The Will is a legal document that serves three essential and important purposes. First, the Will documents who you have identified as beneficiaries in your estate. Second, the Will appoints who will administer your estate after your death by appointing an executor. Finally, the Will documents how you would like your estate to be passed along to the beneficiaries you have identified.
Other items that can (and should) be included in your Will are to identify and appoint a guardian of you children, document investment discretion of the executor, and to set up any trusts to be carried on to care of beneficiaries of your estate.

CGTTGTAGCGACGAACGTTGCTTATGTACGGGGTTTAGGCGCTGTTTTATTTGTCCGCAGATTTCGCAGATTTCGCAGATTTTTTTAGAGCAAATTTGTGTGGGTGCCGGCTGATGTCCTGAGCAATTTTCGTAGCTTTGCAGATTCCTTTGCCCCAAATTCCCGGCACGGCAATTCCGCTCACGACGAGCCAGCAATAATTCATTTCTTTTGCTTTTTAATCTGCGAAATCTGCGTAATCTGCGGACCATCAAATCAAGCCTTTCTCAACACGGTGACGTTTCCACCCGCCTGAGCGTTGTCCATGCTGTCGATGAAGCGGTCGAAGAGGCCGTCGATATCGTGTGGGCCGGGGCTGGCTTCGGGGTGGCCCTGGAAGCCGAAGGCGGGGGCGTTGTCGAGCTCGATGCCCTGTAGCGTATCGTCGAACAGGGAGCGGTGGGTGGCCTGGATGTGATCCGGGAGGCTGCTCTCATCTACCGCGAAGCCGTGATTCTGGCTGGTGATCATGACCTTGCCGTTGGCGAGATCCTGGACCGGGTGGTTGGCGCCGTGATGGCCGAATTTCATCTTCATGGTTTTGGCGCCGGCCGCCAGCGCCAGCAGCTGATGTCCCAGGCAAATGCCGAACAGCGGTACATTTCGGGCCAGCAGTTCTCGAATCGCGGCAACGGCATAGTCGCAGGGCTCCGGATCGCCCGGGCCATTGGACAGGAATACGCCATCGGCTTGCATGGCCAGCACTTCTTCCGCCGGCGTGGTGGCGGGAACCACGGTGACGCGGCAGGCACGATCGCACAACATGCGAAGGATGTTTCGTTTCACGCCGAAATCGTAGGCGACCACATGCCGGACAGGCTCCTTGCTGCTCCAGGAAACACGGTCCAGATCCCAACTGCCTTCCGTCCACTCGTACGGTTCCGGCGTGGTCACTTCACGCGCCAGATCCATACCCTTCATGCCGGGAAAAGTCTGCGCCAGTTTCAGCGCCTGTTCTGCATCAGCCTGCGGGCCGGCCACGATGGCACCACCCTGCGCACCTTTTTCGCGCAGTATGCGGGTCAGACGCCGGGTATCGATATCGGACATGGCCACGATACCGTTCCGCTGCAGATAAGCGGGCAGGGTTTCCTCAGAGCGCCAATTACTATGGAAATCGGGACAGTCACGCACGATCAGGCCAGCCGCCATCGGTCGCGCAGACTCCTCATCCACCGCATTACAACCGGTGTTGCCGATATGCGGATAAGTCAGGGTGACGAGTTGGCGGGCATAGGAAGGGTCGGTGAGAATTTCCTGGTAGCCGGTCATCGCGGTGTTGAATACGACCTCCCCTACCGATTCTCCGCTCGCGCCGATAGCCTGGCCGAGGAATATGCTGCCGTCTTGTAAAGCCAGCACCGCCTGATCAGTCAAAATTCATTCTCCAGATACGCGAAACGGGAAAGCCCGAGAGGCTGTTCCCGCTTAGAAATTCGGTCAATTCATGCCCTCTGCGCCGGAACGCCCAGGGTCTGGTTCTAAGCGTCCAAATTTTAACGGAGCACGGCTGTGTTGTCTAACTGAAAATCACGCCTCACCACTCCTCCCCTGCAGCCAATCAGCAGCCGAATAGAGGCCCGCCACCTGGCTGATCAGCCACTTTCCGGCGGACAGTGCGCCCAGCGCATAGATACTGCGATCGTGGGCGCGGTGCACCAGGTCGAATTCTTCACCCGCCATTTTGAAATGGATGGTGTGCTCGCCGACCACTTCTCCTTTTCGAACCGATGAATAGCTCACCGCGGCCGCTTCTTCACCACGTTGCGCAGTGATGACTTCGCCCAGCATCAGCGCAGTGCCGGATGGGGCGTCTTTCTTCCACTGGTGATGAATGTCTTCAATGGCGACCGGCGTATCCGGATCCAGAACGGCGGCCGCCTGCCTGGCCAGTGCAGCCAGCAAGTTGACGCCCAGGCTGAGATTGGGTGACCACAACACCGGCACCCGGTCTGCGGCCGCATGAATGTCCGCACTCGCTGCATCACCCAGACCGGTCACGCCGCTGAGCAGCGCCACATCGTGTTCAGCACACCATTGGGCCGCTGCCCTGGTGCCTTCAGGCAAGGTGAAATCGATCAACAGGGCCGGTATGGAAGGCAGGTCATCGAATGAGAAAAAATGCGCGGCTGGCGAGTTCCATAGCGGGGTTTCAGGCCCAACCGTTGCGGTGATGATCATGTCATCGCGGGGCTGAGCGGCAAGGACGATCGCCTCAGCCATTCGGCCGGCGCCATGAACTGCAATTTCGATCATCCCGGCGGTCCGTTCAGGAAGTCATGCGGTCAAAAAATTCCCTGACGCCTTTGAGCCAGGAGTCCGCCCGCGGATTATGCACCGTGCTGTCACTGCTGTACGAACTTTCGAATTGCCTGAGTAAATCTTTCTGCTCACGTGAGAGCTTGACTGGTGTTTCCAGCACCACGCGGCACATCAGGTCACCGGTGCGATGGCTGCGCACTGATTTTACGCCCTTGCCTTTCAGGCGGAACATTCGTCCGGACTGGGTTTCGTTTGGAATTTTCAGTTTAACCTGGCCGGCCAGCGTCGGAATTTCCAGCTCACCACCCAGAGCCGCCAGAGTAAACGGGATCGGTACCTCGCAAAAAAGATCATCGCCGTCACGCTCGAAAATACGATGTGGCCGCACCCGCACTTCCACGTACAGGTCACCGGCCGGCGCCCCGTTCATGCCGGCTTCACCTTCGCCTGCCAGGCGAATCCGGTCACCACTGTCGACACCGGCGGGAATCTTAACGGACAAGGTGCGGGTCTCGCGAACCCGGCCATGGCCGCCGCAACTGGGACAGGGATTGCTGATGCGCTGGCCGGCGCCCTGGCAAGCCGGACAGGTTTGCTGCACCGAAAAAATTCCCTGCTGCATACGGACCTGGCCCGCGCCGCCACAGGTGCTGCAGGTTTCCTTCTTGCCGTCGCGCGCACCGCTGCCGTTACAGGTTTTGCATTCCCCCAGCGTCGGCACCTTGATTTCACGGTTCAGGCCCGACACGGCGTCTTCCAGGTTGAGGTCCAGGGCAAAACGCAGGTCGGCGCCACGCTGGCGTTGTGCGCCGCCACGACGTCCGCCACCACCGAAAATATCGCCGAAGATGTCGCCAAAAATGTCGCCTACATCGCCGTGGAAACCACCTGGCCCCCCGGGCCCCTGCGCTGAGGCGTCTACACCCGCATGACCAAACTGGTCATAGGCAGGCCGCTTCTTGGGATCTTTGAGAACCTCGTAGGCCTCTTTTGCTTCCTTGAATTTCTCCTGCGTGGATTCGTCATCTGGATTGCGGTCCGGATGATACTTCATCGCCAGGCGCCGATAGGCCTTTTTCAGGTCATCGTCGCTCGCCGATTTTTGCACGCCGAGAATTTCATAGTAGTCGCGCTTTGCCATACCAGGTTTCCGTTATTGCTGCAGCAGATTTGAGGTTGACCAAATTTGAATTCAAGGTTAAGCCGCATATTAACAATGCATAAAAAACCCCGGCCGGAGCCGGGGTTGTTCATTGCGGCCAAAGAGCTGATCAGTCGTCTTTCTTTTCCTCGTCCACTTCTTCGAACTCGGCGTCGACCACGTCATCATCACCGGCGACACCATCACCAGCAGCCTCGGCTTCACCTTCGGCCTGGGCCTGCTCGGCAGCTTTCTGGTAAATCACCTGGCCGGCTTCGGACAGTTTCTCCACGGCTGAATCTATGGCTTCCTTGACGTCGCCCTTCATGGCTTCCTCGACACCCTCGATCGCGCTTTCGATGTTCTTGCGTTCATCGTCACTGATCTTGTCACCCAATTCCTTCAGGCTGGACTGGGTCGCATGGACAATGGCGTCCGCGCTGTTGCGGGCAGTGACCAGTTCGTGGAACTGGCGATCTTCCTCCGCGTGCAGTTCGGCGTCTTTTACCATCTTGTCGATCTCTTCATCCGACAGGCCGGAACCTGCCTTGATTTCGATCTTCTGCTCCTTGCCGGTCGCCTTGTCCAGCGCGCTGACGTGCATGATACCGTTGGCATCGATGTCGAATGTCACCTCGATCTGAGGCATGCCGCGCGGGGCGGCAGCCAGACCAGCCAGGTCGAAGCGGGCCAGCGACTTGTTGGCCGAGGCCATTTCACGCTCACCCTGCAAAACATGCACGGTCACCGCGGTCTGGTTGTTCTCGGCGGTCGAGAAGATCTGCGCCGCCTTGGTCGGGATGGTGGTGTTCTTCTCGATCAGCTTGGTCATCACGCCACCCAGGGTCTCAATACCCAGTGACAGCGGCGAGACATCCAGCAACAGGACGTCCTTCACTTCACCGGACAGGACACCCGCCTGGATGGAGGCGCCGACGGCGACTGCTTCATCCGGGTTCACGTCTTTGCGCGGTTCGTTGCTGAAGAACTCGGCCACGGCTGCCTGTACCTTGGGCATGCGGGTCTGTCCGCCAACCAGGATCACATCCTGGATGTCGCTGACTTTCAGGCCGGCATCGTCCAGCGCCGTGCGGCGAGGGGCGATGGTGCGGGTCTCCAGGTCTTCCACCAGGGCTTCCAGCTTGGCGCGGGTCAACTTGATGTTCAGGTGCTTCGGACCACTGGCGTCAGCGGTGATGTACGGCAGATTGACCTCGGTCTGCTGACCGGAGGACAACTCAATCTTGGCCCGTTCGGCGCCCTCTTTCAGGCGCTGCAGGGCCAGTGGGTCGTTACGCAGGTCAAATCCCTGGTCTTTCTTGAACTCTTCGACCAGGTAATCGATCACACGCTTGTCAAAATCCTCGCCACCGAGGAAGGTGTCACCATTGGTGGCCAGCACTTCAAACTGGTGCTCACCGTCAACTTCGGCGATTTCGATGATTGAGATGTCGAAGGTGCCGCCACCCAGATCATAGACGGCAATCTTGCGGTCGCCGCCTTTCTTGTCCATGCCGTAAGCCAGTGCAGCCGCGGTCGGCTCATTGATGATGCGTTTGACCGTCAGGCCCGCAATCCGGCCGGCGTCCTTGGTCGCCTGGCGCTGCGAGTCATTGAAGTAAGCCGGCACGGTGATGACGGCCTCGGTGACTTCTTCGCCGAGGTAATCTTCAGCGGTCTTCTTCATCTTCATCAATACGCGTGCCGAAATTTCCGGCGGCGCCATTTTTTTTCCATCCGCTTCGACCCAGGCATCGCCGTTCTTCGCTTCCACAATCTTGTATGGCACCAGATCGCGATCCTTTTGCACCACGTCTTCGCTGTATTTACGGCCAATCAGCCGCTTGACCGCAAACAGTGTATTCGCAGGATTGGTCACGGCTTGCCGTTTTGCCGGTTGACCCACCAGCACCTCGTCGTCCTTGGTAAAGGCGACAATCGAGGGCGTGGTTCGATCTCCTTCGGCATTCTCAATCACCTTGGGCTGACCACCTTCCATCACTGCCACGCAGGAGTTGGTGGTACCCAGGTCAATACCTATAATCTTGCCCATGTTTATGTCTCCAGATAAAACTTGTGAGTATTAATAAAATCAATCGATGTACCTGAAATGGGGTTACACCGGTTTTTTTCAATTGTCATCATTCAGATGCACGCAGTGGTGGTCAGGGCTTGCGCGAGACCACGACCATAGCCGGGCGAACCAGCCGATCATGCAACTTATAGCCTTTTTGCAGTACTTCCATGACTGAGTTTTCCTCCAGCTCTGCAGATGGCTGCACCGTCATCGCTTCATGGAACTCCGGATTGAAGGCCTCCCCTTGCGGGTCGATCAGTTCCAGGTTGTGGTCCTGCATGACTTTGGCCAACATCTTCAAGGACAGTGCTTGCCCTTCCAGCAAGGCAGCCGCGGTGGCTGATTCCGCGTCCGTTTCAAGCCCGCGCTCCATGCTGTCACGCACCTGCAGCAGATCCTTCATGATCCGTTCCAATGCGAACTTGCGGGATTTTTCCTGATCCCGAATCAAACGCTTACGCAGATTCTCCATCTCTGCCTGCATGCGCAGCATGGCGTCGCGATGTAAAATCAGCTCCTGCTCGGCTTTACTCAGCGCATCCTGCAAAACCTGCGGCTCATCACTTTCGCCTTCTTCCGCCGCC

If you die with out a Will, a situation called intestate, your remaining assets will be distributed by the courts according to the statues and laws in your jurisdiction. This may result in portions of your assets distributed to beneficiaries whom you did not intend to benefit.
The production of a Will can be complicated and writing a Will should be undertaken with some professional advice, particularly if your estate is sizeable or if there are complex family situations that must be dealt with.
It simply makes sense to have a Will.